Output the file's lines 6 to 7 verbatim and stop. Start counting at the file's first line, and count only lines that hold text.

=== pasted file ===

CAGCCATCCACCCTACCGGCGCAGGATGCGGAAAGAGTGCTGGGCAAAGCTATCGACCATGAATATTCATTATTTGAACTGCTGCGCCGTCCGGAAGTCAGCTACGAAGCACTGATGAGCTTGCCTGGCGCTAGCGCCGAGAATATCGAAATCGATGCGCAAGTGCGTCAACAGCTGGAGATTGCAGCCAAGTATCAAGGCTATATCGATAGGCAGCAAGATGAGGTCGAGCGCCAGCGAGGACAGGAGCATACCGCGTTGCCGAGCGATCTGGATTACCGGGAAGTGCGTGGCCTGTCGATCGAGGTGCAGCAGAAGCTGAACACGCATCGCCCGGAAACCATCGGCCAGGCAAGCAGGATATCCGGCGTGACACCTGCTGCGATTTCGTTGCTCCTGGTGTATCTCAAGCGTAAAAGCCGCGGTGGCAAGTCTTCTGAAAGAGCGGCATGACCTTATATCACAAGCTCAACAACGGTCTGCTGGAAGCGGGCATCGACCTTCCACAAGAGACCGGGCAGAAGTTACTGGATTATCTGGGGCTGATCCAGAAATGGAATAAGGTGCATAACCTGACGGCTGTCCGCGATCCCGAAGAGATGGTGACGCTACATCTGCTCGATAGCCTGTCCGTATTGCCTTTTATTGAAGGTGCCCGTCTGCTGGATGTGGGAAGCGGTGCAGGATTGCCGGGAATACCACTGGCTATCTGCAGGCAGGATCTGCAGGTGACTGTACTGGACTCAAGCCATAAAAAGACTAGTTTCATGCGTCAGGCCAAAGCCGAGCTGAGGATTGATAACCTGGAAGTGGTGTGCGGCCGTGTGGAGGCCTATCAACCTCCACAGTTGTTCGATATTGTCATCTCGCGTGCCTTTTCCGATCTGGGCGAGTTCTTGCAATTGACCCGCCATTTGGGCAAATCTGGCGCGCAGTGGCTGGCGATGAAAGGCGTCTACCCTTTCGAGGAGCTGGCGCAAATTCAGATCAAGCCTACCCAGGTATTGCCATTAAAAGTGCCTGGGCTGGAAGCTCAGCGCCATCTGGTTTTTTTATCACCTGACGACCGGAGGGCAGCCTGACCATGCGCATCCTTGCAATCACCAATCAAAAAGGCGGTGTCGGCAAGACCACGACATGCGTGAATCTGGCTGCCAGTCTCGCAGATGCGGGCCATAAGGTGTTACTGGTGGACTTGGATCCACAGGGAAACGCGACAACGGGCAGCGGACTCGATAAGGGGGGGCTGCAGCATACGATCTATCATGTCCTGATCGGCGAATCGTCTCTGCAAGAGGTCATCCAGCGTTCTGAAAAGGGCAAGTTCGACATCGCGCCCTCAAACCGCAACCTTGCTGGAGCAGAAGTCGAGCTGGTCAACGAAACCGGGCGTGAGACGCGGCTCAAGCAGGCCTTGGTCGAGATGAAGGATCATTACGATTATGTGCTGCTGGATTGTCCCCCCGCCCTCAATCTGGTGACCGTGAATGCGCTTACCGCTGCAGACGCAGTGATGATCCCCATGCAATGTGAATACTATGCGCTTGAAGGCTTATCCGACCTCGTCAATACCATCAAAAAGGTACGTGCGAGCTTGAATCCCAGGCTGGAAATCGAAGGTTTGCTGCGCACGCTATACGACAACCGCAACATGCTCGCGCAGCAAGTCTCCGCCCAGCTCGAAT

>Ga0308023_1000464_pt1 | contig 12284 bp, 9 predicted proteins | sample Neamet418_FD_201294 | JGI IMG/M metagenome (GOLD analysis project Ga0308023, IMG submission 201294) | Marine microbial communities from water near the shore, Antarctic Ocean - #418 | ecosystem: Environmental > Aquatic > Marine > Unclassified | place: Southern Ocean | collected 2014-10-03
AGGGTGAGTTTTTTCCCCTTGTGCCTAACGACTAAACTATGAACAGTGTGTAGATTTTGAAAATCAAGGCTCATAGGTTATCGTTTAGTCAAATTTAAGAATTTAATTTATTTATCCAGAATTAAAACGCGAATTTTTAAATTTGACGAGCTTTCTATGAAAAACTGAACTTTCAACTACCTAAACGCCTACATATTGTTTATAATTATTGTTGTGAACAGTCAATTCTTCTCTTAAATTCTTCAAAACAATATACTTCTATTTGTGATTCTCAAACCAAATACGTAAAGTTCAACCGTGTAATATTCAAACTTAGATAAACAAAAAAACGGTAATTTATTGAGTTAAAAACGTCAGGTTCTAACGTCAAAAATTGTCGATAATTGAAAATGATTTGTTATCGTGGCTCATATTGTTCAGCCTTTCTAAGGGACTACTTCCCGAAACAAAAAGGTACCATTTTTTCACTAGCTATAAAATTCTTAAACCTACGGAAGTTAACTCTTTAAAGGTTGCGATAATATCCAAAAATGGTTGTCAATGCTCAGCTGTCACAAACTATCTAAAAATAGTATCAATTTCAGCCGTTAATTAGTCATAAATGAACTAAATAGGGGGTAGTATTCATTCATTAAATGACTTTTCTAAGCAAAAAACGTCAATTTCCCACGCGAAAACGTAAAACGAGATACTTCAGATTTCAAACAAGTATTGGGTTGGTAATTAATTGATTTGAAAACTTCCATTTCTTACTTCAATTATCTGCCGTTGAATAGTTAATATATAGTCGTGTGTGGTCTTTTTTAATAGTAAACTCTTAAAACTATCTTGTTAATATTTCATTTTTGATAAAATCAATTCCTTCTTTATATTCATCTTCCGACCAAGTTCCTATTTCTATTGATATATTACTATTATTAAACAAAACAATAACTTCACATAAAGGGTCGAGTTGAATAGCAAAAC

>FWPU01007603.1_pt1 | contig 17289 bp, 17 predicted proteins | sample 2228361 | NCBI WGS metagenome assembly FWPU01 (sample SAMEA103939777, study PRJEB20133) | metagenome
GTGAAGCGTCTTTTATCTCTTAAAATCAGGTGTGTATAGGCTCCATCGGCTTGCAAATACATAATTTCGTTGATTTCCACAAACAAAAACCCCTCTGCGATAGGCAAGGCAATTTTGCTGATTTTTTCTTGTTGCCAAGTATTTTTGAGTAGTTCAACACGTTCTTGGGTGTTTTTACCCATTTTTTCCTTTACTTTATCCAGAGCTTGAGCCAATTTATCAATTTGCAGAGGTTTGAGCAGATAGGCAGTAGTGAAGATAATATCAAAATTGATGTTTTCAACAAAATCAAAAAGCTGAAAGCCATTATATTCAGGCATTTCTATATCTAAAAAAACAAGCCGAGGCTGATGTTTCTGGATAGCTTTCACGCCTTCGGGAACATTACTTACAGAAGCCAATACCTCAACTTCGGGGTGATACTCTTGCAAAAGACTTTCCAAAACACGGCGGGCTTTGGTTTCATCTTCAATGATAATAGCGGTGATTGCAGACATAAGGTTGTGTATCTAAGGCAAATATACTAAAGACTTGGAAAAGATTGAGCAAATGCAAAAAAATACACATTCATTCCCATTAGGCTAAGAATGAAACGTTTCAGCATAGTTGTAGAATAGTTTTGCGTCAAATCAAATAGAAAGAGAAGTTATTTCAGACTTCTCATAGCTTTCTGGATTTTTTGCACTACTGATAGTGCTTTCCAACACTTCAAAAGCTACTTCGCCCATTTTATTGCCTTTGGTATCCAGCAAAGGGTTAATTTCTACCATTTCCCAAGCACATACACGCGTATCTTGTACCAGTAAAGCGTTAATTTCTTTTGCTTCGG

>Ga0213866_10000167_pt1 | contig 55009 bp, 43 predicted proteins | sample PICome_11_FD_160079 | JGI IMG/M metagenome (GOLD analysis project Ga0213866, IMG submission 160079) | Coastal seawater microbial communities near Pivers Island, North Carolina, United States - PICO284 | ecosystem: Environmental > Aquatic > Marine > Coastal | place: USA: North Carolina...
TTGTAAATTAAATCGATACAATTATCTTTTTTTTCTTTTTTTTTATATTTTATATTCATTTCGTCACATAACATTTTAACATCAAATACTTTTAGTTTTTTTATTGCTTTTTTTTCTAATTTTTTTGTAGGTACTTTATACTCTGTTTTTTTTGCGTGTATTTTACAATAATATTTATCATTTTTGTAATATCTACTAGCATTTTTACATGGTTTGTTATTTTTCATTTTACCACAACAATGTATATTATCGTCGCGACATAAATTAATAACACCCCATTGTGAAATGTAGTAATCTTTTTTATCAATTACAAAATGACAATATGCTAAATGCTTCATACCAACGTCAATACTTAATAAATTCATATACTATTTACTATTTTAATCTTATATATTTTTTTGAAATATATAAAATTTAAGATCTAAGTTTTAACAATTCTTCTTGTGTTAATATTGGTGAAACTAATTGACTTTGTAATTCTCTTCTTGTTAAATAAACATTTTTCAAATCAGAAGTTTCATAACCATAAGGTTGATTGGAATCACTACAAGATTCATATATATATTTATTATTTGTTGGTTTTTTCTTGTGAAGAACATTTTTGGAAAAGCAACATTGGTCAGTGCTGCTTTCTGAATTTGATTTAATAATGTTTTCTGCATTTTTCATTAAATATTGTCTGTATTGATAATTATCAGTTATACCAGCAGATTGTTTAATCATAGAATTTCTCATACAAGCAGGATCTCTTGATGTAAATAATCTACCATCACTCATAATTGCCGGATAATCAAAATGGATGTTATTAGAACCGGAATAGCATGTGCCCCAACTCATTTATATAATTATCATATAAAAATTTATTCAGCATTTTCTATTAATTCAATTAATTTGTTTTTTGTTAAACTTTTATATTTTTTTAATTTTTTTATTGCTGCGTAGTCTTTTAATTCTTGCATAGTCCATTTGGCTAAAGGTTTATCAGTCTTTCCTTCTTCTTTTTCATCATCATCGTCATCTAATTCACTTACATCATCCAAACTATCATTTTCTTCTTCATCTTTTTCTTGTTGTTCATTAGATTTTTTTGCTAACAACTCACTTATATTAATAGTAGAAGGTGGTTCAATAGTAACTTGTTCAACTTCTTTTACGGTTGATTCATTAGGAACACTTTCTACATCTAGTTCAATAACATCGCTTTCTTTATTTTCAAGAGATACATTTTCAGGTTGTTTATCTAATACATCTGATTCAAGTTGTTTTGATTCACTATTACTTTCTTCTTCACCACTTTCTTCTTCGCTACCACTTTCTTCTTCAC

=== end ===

>Ga0213866_10000167_pt1 | contig 55009 bp, 43 predicted proteins | sample PICome_11_FD_160079 | JGI IMG/M metagenome (GOLD analysis project Ga0213866, IMG submission 160079) | Coastal seawater microbial communities near Pivers Island, North Carolina, United States - PICO284 | ecosystem: Environmental > Aquatic > Marine > Coastal | place: USA: North Carolina...
TTGTAAATTAAATCGATACAATTATCTTTTTTTTCTTTTTTTTTATATTTTATATTCATTTCGTCACATAACATTTTAACATCAAATACTTTTAGTTTTTTTATTGCTTTTTTTTCTAATTTTTTTGTAGGTACTTTATACTCTGTTTTTTTTGCGTGTATTTTACAATAATATTTATCATTTTTGTAATATCTACTAGCATTTTTACATGGTTTGTTATTTTTCATTTTACCACAACAATGTATATTATCGTCGCGACATAAATTAATAACACCCCATTGTGAAATGTAGTAATCTTTTTTATCAATTACAAAATGACAATATGCTAAATGCTTCATACCAACGTCAATACTTAATAAATTCATATACTATTTACTATTTTAATCTTATATATTTTTTTGAAATATATAAAATTTAAGATCTAAGTTTTAACAATTCTTCTTGTGTTAATATTGGTGAAACTAATTGACTTTGTAATTCTCTTCTTGTTAAATAAACATTTTTCAAATCAGAAGTTTCATAACCATAAGGTTGATTGGAATCACTACAAGATTCATATATATATTTATTATTTGTTGGTTTTTTCTTGTGAAGAACATTTTTGGAAAAGCAACATTGGTCAGTGCTGCTTTCTGAATTTGATTTAATAATGTTTTCTGCATTTTTCATTAAATATTGTCTGTATTGATAATTATCAGTTATACCAGCAGATTGTTTAATCATAGAATTTCTCATACAAGCAGGATCTCTTGATGTAAATAATCTACCATCACTCATAATTGCCGGATAATCAAAATGGATGTTATTAGAACCGGAATAGCATGTGCCCCAACTCATTTATATAATTATCATATAAAAATTTATTCAGCATTTTCTATTAATTCAATTAATTTGTTTTTTGTTAAACTTTTATATTTTTTTAATTTTTTTATTGCTGCGTAGTCTTTTAATTCTTGCATAGTCCATTTGGCTAAAGGTTTATCAGTCTTTCCTTCTTCTTTTTCATCATCATCGTCATCTAATTCACTTACATCATCCAAACTATCATTTTCTTCTTCATCTTTTTCTTGTTGTTCATTAGATTTTTTTGCTAACAACTCACTTATATTAATAGTAGAAGGTGGTTCAATAGTAACTTGTTCAACTTCTTTTACGGTTGATTCATTAGGAACACTTTCTACATCTAGTTCAATAACATCGCTTTCTTTATTTTCAAGAGATACATTTTCAGGTTGTTTATCTAATACATCTGATTCAAGTTGTTTTGATTCACTATTACTTTCTTCTTCACCACTTTCTTCTTCGCTACCACTTTCTTCTTCAC